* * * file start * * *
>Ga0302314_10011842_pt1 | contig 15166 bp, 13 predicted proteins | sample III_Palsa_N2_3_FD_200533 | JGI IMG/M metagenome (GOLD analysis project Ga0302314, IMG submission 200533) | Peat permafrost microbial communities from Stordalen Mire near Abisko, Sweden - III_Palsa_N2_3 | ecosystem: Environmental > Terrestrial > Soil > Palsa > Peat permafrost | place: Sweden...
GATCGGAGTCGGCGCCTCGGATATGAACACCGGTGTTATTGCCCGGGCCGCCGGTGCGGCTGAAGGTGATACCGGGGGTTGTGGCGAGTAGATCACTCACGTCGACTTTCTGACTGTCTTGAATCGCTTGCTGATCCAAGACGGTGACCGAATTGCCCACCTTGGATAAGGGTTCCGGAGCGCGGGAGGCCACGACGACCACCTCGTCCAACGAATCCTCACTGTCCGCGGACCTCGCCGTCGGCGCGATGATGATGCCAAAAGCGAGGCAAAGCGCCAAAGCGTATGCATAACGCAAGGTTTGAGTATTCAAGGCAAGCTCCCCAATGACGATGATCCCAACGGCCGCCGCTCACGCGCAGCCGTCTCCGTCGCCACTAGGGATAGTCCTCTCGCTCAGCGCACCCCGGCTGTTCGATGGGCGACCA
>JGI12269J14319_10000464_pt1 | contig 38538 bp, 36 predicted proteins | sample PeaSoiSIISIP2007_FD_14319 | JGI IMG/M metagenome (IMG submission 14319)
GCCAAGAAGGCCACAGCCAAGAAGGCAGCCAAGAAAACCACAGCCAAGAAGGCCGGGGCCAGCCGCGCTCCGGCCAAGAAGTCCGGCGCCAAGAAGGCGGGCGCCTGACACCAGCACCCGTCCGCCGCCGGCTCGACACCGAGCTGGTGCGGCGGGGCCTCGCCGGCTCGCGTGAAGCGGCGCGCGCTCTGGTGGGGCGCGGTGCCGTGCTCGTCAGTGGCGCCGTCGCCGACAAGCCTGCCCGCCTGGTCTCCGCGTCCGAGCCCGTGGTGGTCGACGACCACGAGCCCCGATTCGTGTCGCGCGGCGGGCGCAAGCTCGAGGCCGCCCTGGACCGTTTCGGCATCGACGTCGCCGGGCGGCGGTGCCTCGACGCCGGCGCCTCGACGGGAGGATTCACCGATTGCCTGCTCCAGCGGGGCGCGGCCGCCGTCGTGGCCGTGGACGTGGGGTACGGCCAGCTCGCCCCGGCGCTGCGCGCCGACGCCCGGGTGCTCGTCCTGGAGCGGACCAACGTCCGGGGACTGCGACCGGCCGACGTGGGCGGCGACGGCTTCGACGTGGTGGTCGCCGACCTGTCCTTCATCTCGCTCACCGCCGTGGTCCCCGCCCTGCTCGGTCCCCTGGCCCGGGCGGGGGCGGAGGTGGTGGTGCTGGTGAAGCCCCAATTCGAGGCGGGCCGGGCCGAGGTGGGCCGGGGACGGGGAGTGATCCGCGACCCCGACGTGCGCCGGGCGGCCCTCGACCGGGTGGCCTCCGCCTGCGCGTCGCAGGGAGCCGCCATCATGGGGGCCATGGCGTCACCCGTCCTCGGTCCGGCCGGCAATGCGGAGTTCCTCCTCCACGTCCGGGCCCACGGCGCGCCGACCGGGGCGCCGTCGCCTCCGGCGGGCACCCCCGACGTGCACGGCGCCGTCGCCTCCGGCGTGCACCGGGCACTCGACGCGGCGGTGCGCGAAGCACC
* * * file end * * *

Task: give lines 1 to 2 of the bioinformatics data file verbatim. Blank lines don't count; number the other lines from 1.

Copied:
>Ga0302314_10011842_pt1 | contig 15166 bp, 13 predicted proteins | sample III_Palsa_N2_3_FD_200533 | JGI IMG/M metagenome (GOLD analysis project Ga0302314, IMG submission 200533) | Peat permafrost microbial communities from Stordalen Mire near Abisko, Sweden - III_Palsa_N2_3 | ecosystem: Environmental > Terrestrial > Soil > Palsa > Peat permafrost | place: Sweden...
GATCGGAGTCGGCGCCTCGGATATGAACACCGGTGTTATTGCCCGGGCCGCCGGTGCGGCTGAAGGTGATACCGGGGGTTGTGGCGAGTAGATCACTCACGTCGACTTTCTGACTGTCTTGAATCGCTTGCTGATCCAAGACGGTGACCGAATTGCCCACCTTGGATAAGGGTTCCGGAGCGCGGGAGGCCACGACGACCACCTCGTCCAACGAATCCTCACTGTCCGCGGACCTCGCCGTCGGCGCGATGATGATGCCAAAAGCGAGGCAAAGCGCCAAAGCGTATGCATAACGCAAGGTTTGAGTATTCAAGGCAAGCTCCCCAATGACGATGATCCCAACGGCCGCCGCTCACGCGCAGCCGTCTCCGTCGCCACTAGGGATAGTCCTCTCGCTCAGCGCACCCCGGCTGTTCGATGGGCGACCA